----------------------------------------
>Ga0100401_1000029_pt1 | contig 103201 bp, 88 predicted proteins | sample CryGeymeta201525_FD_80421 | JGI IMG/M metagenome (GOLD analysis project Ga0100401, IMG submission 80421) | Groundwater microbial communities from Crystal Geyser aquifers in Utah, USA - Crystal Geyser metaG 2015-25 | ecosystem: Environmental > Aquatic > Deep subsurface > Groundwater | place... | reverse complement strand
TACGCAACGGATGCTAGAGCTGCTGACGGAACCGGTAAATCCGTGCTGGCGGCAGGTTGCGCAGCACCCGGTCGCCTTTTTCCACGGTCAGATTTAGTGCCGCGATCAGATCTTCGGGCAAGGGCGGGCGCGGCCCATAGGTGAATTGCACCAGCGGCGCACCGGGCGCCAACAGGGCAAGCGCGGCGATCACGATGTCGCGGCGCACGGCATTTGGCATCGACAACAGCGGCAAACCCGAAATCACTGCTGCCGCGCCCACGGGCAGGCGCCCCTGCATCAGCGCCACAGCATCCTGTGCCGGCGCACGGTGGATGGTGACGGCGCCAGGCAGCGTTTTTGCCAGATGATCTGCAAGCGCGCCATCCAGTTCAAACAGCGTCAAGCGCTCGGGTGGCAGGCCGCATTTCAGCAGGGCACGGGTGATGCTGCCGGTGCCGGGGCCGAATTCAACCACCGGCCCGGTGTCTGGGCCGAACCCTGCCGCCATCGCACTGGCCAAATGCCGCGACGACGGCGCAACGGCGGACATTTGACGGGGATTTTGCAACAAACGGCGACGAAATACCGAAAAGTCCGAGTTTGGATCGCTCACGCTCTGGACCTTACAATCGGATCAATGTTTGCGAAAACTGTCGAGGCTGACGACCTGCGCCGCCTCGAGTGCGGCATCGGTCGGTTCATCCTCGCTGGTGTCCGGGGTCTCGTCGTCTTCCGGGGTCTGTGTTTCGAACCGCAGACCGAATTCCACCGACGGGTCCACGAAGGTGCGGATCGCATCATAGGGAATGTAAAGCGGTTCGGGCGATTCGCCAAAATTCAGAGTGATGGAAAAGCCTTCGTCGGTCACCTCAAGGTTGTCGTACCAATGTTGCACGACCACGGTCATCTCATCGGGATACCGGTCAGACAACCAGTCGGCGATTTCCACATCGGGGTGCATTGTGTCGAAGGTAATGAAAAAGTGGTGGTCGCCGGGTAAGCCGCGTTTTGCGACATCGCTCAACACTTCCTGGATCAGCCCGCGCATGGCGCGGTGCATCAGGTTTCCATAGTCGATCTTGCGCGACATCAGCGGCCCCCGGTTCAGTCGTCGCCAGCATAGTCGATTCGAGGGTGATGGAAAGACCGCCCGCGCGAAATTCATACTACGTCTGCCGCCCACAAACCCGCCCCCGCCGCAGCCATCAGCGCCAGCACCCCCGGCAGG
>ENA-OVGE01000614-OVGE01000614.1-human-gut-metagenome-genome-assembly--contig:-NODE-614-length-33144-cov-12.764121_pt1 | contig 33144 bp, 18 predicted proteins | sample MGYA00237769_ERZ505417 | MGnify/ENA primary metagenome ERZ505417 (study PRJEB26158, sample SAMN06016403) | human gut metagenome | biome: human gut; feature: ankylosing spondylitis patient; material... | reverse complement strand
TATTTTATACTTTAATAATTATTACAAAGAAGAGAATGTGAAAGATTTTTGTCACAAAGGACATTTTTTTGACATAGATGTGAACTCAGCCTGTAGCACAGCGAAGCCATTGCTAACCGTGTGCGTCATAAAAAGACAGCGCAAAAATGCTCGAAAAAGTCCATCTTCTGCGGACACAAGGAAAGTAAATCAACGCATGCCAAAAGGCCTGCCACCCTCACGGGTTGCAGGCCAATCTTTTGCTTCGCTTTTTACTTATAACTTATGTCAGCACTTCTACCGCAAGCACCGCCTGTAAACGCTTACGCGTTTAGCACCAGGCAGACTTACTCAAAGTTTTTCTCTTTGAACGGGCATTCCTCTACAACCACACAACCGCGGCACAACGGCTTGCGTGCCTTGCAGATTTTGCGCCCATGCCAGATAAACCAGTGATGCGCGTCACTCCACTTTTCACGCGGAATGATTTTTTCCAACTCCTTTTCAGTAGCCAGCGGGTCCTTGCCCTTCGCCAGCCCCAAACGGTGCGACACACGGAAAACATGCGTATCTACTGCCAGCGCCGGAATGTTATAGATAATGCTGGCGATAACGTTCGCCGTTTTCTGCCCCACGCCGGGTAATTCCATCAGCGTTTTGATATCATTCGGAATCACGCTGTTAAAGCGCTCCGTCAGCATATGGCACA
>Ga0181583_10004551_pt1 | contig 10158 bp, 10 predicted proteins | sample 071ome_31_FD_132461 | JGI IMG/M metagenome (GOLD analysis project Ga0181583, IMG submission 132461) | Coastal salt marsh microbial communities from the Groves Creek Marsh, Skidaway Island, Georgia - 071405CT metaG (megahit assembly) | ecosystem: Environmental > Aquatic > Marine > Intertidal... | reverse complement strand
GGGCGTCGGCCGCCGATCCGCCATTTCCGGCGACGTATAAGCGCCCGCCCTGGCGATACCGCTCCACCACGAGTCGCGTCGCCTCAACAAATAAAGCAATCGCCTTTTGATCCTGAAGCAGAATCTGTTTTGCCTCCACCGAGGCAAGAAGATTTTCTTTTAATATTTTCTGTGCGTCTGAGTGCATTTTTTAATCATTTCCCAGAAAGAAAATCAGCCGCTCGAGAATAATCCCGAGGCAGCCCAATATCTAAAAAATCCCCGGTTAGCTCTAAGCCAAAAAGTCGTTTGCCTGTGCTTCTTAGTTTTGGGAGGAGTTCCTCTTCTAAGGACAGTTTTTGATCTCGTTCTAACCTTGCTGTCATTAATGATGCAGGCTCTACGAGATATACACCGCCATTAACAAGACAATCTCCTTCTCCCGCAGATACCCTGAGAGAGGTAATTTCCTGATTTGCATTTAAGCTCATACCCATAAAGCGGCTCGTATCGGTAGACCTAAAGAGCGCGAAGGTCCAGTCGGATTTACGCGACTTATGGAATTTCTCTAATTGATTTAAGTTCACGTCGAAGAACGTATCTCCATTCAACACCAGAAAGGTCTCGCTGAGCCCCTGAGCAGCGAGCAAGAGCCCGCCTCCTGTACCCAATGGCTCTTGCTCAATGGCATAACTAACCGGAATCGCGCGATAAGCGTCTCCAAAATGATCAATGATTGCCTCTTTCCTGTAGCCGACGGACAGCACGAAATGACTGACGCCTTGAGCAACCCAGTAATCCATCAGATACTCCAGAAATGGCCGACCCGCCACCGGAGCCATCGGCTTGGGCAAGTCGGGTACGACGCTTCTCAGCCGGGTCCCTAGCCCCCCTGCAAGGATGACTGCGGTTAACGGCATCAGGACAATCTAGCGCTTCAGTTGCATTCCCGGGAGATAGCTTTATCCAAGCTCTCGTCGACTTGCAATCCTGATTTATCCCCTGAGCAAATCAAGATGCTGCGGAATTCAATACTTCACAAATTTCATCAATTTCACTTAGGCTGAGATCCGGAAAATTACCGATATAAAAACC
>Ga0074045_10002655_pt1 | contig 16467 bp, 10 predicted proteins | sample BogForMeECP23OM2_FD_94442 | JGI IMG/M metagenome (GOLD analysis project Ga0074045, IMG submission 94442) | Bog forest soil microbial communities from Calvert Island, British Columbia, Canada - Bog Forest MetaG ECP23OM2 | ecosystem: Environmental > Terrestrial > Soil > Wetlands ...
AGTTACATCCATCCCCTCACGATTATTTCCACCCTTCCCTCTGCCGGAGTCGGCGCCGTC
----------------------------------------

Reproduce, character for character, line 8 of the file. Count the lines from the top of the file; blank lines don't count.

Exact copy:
AGTTACATCCATCCCCTCACGATTATTTCCACCCTTCCCTCTGCCGGAGTCGGCGCCGTC